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Abe Ravelstein is a brilliant professor at a prominent Midwestern university and a man who glories in training the movers-and-shakers of the political world. He has lived grandly and ferociously -- and well beyond his means. His close friend Chick, a writer, has suggested that he pen a book encapsulating his ideas, and much to Ravelstein's surprise he and becomes a bestselling millionaire. Ravelstein suggests in turn that Chick write a biography of him, and during the course of a celebratory trip to Paris, Chick plays Boswell to Ravelstein's Johnson, narrating their life stories as the two share thoughts on mortality, philosophy and history, old loves, old suits, and old jokes. The mood turns more somber once they have returned to the midwest and Ravelstein succumbs to AIDS, yet this affectionate portrait of friendship remains by turn deeply insightful and always moving, as Chick himself faces his own brush with death.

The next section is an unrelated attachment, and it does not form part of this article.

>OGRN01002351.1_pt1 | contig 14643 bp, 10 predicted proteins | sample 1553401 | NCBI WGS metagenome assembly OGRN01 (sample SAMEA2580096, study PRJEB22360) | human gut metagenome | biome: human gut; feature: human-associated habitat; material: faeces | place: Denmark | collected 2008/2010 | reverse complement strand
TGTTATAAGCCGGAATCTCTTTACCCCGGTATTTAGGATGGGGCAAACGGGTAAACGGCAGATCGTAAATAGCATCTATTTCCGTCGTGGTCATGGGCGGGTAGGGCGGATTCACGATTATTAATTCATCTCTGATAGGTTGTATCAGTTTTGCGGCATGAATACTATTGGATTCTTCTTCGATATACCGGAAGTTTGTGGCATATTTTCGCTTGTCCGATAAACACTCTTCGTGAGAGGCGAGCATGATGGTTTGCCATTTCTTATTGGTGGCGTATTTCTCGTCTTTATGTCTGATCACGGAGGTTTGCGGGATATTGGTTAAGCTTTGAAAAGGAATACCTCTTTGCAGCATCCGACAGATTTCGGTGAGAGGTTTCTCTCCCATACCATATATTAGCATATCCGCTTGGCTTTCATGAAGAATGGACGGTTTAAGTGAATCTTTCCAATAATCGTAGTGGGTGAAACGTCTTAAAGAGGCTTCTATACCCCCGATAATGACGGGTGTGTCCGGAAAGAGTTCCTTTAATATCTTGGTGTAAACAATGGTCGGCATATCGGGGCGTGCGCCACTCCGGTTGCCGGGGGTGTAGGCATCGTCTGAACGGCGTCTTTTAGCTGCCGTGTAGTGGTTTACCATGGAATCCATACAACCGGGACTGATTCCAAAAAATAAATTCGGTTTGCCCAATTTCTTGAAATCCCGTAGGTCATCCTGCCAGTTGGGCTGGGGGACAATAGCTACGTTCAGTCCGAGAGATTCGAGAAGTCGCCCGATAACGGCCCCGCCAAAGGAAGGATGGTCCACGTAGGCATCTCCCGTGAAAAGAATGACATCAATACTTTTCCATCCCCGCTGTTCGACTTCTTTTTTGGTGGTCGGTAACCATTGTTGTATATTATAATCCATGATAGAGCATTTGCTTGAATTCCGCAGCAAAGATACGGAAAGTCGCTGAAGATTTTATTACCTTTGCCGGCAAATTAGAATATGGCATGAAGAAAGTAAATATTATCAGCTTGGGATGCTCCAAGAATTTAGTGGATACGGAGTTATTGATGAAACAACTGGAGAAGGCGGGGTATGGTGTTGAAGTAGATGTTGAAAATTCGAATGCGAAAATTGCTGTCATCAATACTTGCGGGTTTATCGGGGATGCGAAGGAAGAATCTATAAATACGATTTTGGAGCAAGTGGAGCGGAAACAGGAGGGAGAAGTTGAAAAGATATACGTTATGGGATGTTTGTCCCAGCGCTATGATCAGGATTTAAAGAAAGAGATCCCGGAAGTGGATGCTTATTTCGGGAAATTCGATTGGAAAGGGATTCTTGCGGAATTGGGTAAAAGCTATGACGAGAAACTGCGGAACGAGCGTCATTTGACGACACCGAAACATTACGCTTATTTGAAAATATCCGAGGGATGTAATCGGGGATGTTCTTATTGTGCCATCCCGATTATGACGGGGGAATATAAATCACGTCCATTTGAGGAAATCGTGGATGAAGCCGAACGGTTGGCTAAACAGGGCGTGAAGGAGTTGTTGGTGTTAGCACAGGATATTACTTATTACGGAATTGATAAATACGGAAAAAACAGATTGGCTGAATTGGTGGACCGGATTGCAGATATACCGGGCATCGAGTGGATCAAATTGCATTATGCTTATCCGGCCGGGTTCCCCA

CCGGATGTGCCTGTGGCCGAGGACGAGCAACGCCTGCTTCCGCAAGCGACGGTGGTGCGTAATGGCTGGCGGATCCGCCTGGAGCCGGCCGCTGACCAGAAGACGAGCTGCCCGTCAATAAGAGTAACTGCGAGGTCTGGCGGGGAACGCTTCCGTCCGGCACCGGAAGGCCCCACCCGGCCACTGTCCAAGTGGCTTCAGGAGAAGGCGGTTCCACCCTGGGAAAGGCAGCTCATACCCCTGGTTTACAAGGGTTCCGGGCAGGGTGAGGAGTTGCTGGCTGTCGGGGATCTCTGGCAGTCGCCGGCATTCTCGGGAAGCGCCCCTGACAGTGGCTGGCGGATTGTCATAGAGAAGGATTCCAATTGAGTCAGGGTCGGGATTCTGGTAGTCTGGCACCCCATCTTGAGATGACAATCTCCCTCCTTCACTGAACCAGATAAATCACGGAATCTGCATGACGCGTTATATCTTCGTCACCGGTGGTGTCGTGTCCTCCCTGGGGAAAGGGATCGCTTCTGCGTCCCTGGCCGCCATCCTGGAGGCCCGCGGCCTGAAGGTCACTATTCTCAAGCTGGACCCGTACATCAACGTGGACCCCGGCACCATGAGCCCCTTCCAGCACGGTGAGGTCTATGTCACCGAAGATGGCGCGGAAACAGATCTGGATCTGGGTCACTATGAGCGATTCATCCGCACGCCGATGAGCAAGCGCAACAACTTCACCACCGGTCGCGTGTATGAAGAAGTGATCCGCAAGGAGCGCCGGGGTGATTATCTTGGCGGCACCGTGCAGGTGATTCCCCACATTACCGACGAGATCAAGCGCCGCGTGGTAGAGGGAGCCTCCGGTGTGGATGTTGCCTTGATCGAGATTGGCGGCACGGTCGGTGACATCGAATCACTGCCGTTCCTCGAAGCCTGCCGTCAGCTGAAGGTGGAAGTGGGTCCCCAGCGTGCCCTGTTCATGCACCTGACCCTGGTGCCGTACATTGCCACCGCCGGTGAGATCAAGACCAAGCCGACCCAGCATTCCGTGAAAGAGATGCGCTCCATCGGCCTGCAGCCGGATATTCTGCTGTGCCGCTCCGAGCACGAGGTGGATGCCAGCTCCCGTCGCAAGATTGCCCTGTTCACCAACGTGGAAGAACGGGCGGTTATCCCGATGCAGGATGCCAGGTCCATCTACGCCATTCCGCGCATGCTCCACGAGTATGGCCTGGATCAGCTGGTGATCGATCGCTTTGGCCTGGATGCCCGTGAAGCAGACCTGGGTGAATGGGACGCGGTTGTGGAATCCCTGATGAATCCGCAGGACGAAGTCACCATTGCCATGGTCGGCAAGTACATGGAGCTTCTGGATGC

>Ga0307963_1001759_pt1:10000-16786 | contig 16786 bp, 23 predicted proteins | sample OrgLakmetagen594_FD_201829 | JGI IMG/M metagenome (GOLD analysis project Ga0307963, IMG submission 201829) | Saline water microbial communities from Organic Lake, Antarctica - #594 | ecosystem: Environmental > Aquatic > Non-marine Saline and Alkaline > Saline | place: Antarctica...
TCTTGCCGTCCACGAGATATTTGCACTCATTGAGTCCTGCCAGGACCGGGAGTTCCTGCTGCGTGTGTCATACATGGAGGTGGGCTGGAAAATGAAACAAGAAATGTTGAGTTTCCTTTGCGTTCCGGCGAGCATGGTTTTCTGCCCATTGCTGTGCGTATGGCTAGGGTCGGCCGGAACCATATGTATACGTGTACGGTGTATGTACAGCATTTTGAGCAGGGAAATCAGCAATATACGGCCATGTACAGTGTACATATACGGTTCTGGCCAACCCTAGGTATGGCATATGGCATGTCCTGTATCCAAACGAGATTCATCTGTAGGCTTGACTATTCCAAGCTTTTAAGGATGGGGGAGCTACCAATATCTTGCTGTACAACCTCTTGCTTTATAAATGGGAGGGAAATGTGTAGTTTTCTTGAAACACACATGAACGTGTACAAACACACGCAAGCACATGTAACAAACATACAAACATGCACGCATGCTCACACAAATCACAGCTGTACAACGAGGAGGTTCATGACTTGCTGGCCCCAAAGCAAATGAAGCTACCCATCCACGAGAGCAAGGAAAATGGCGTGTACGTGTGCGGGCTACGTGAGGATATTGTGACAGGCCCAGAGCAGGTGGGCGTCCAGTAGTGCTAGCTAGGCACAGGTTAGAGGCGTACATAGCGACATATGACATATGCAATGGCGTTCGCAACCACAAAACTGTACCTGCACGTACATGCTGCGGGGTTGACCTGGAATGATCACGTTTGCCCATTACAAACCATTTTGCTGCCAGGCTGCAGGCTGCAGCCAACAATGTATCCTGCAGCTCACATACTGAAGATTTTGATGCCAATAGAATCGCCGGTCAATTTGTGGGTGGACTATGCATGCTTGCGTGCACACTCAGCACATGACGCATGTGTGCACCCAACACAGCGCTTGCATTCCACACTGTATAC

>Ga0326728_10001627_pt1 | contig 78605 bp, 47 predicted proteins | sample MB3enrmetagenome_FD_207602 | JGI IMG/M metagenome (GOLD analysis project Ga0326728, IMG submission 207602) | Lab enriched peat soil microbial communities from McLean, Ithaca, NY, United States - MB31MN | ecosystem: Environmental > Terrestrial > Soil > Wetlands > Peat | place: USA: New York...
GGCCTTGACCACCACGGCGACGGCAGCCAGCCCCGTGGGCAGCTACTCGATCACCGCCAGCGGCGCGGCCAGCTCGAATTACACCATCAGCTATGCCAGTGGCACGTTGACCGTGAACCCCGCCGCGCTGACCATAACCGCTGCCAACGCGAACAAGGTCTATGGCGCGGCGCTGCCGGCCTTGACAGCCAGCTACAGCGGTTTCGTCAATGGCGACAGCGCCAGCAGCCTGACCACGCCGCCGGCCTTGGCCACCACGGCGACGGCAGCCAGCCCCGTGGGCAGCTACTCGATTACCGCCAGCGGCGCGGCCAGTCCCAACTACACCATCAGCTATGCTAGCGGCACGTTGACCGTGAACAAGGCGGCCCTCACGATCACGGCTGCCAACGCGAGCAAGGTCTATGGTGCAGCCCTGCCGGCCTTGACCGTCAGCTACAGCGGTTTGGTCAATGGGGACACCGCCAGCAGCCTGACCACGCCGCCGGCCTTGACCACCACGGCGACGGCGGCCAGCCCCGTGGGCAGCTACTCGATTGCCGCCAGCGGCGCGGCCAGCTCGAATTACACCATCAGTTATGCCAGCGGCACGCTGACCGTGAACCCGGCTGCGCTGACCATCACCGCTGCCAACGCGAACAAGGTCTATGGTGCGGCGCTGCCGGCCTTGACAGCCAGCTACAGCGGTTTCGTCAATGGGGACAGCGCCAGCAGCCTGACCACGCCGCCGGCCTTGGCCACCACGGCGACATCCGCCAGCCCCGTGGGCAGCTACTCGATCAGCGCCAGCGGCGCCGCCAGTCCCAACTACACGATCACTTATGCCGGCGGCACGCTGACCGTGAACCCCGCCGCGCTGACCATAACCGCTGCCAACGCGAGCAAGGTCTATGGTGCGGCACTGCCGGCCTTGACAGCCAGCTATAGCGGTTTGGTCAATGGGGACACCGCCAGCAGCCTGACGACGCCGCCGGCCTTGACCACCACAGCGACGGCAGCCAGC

Saul Bellow's new novel is a journey through memory and friendship. It is brave, dark and bleakly funny: an elegy to friendship and to lives well lived.